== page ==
When coupled with the expedited time-table between the filing of a representation petition and a scheduled election under the Labor Board’s new election rules, manufacturers could see a steady increase in union activity in unrepresented plants and should prepare accordingly.

OSHA Penalties to Increase in 2016

As a result of the Bipartisan Budget Act of 2015 (Budget Act), the Occupational Safety and Health Administration (OSHA) will increase its maximum civil monetary penalties for the first time since 1990.

The Budget Act requires federal agencies, including OSHA, to annually adjust civil monetary penalties based on the Consumer Price Index.  Because OSHA has not increased its penalties since 1990, it must issue a catch up adjustment and is authorized to increase maximum penalties by up to 150 percent.  Given the difference between the Consumer Price Index in 1990 and today, it is expected that OSHA maximum penalties will increase by about 80 percent.  An 80 percent increase would raise the maximum civil penalty for a serious, other than serious, or failure to abate violation would increase from $7,000 to approximately $12,600.  The penalty for willful and repeat violations would increase from $70,000 to approximately $126,000.  The increased penalties will take effect in August 2016, without the benefit of public notice and comment.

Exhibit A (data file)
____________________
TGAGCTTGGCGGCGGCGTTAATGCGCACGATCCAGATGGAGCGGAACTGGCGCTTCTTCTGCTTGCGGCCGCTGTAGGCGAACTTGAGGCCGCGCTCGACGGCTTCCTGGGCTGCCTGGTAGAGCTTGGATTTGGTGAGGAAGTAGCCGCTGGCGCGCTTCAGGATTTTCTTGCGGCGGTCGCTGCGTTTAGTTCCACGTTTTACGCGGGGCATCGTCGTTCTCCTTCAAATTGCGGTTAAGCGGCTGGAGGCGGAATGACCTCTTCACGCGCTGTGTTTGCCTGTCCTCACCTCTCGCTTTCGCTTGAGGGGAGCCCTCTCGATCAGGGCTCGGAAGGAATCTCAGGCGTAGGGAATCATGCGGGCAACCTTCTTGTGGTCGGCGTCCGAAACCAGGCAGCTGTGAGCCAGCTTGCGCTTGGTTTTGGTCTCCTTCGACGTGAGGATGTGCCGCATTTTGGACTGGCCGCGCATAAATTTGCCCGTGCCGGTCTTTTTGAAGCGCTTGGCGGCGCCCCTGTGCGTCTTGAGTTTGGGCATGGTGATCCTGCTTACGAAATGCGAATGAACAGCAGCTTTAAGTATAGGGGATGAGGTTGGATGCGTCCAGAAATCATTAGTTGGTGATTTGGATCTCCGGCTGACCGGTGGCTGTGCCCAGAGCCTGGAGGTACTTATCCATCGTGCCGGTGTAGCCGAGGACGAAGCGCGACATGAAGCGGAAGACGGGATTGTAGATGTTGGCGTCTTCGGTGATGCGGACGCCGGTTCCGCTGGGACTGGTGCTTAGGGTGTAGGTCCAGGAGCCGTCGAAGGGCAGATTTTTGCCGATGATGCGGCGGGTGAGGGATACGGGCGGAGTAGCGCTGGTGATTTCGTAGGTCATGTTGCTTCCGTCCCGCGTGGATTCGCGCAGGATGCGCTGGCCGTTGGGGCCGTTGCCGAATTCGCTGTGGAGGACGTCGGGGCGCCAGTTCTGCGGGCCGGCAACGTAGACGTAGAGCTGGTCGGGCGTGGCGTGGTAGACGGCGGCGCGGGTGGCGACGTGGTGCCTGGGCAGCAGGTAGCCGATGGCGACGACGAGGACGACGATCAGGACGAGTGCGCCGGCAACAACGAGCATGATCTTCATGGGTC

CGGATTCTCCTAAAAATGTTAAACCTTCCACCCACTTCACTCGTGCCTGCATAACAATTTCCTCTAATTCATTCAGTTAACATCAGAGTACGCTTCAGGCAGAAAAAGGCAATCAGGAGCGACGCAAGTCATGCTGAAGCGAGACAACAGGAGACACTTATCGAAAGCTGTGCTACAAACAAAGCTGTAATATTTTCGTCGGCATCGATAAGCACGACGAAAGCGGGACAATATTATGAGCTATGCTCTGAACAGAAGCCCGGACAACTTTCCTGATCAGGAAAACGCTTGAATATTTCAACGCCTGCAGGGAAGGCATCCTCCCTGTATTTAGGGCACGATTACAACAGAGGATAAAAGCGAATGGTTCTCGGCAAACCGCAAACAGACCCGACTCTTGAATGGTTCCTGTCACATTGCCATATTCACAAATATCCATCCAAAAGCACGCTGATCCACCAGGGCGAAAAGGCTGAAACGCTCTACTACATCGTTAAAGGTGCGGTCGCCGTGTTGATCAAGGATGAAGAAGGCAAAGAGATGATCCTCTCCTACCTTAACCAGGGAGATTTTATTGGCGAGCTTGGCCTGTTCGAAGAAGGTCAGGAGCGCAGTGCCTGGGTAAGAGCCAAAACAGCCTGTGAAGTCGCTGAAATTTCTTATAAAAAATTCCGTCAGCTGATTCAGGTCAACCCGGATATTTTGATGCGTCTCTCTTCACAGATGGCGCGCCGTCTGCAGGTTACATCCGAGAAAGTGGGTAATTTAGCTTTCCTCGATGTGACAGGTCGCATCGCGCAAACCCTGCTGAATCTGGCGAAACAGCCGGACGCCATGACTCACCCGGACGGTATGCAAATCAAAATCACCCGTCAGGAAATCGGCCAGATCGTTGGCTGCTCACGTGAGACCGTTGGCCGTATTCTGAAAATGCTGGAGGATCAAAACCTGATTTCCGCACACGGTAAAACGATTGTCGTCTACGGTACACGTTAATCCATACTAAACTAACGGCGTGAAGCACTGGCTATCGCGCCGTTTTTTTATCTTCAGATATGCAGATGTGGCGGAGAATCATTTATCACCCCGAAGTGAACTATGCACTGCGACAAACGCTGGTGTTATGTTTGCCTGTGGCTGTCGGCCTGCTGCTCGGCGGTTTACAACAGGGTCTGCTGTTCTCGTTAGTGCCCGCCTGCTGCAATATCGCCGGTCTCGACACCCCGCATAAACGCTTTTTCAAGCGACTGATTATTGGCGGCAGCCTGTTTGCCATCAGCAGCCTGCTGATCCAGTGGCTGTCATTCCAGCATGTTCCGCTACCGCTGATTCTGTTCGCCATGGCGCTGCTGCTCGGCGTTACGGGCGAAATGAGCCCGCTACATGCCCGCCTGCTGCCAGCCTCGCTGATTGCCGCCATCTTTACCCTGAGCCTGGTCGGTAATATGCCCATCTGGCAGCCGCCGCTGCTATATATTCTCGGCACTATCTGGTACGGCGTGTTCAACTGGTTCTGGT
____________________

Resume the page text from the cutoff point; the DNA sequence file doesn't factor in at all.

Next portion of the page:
OSHA’s assistant secretary, David Michaels, indicated his support for the increase in recent testimony before a federal subcommittee.  Michaels stated:

OSHA penalties must be increased to provide a real disincentive for employers accepting injuries and worker deaths as a cost of doing business.